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World History Environment and Periodization Review Questions for AP World History

By — McGraw-Hill Professional
Updated on Mar 4, 2011

The study guide for these review questions can be found at:

World History Environment and Periodization Review for AP World History

Questions

  1. Interactions between Muslims and Europeans during the seventeenth century are most commonly found in
    1. the Atlantic Ocean.
    2. the Arctic Ocean.
    3. the South China Sea.
    4. the Indian Ocean.
    5. the Pacific Ocean.
  2. An Advanced Placement World History region that can be classified as a cultural region is
    1. South Asia.
    2. North America.
    3. Latin America.
    4. Southeast Asia.
    5. Central Asia.
  3. The study of oceans in world history
    1. focuses on trans-Atlantic themes.
    2. focuses on the commercial activities of elite classes.
    3. has less impact on global history than the study of land masses.
    4. narrows the study of interaction among global peoples.
    5. coordinates with an emphasis on societies as well as civilizations.
  4. An example of diffusion rather than independent invention is
    1. the Sumerian use of the wheel.
    2. the Mayan concept of zero as a place holder.
    3. the origin of the Greek alphabet.
    4. the cultivation of the banana in Southeast Asia.
    5. the origin of monotheism.
  5. Periodization in the Advanced Placement World History course
    1. begins with the rise of river valley civilizations in the Foundations period.
    2. assists students in comparing societies and trends within periods.
    3. is irrelevant to the content of documentbased questions.
    4. limits the study of continuities between historical periods.
    5. provides even coverage to the millennia of world history.

Answers and Explanations

  1. D—The seventeenth century witnessed intense rivalry among Europeans and Muslims for trade dominance, especially in spices, in the Indian Ocean. The Atlantic Ocean (A) was the scene of interactions among Europeans, Africans, and Native Americans, whereas the Arctic Ocean (B) saw limited trade among various Inuit peoples. The South China Sea (C) was largely the domain of the Chinese. The Pacific Ocean (E) saw limited contacts between Europeans and Pacific Islanders as well as interactions among the Spanish, Chinese, Filipinos, and Indians of South America through the voyages of the Manila galleons.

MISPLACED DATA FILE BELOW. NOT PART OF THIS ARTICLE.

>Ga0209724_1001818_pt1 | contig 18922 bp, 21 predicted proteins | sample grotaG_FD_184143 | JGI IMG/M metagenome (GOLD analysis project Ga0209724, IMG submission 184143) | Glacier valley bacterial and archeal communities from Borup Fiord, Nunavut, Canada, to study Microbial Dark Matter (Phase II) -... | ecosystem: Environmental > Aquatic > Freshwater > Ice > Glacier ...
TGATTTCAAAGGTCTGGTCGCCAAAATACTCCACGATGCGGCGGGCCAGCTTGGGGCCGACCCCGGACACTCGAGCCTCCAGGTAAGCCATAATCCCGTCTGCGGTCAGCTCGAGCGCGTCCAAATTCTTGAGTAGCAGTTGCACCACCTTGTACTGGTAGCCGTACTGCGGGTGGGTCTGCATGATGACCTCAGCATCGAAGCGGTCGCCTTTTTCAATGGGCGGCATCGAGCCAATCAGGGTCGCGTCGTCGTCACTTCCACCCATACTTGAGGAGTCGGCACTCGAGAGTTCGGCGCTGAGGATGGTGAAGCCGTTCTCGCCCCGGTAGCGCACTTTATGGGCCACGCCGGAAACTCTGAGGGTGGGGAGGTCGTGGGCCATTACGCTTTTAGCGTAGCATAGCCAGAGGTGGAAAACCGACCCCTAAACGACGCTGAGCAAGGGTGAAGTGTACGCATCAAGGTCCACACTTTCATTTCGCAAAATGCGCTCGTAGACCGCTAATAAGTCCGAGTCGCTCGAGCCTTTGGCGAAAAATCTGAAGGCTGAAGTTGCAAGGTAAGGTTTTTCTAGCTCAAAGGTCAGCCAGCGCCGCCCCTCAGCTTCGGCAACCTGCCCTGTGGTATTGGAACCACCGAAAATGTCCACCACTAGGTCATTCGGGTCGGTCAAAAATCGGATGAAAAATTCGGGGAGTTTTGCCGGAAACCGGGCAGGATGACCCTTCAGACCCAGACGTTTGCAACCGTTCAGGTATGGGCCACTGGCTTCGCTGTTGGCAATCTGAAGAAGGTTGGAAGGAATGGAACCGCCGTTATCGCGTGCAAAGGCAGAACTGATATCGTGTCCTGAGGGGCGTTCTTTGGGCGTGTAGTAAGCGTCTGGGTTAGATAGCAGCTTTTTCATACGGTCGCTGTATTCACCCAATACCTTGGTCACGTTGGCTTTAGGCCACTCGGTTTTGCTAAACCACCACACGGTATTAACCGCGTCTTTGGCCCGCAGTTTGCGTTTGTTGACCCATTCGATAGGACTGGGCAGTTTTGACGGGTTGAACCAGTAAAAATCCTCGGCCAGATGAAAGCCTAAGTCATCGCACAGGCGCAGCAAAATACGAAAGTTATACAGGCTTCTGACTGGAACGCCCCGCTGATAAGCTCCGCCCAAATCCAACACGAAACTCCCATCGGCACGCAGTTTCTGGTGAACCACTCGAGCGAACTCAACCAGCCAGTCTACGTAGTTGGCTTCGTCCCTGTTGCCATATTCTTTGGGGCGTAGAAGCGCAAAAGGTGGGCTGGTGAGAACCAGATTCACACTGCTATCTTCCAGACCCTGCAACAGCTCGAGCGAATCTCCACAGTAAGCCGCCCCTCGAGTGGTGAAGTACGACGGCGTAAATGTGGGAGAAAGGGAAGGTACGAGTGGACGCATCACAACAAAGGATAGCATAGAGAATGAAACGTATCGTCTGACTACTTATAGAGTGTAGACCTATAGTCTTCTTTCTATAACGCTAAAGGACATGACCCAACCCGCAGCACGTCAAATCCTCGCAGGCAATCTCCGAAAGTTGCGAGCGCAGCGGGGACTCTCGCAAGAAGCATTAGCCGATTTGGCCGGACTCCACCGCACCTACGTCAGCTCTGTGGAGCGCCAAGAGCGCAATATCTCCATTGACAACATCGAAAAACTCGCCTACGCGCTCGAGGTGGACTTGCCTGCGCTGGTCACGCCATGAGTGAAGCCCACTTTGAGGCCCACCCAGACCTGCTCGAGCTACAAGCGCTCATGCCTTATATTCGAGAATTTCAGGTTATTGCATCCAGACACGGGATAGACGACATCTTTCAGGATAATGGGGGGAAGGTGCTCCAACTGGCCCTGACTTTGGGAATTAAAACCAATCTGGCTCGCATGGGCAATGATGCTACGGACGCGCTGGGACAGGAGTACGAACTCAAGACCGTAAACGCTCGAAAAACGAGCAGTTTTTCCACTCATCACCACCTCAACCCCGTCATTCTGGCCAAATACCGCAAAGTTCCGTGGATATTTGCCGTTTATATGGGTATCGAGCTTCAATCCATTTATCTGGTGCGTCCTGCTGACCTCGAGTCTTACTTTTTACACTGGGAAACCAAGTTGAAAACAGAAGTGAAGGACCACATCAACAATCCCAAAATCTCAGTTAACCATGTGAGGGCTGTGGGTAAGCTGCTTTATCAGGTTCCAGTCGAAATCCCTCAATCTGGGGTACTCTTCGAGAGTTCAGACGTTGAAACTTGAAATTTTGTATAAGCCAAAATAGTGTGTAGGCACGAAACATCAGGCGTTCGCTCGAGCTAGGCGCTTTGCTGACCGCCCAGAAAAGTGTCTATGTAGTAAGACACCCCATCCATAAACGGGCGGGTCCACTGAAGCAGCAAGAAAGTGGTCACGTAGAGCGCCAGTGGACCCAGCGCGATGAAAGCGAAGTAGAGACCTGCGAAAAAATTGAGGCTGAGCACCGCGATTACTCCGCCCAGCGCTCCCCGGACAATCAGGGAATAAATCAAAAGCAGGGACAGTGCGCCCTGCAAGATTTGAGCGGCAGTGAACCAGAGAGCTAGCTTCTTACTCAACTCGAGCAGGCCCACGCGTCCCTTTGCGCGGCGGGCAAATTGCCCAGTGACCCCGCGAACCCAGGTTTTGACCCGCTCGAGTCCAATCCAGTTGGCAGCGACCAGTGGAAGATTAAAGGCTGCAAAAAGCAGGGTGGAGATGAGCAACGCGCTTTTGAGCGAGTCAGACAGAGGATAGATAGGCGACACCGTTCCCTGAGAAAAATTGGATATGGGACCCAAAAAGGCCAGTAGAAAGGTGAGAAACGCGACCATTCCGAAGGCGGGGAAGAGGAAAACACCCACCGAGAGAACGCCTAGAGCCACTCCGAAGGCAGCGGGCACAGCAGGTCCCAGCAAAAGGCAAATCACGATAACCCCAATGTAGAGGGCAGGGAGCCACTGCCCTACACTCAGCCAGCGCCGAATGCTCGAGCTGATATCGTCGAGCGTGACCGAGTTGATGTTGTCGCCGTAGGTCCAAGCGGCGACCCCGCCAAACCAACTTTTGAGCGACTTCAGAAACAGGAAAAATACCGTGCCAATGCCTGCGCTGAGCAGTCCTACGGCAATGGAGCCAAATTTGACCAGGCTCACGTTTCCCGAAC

2. C—Latin America embraces the political regions of Mexico, the Caribbean, and South America, with the unifying force a common heritage stemming from speakers of Romance languages. Mexico, for example, belongs politically to North America and culturally to Latin America. South Asia (A), North America (B), Southeast Asia (D), and Central Asia (E) are regions with commonly defined political boundaries.
  3. E—The study of oceans embraces societies such as Polynesian islanders and Malay peoples in addition to accounts of civilizations. The Indian and Pacific oceans as well as the Atlantic (A) involve accounts of rich cultural interactions including various social classes (B). Interactions across the ocean waters are no less vital to global history than those across land masses (C), broadening the scope of history (D).
  4. C—The Greek alphabet originated with the Phoenicians who, through trade, transmitted its knowledge to the Greeks. The Sumerians invented the wheel (A). The Mayans originated the concept of the place holder in the Western Hemisphere (B). Southeast Asia was an area of independent cultivation of the banana (D). The Hebrew people are credited with the origins of monotheism (E).
  5. B—The organization of the Advanced Placement World History course by periods facilitates comparing events and trends in those periods. The Foundations period begins with the rise of global agriculture (A). Periodization assists students in analyzing the time periods addressed in document-based questions and organizing the study of continuities between time periods (C, D). The Foundations period is much broader in scope than the other periods in the course, resulting in uneven coverage of the early millennia of world history (E).
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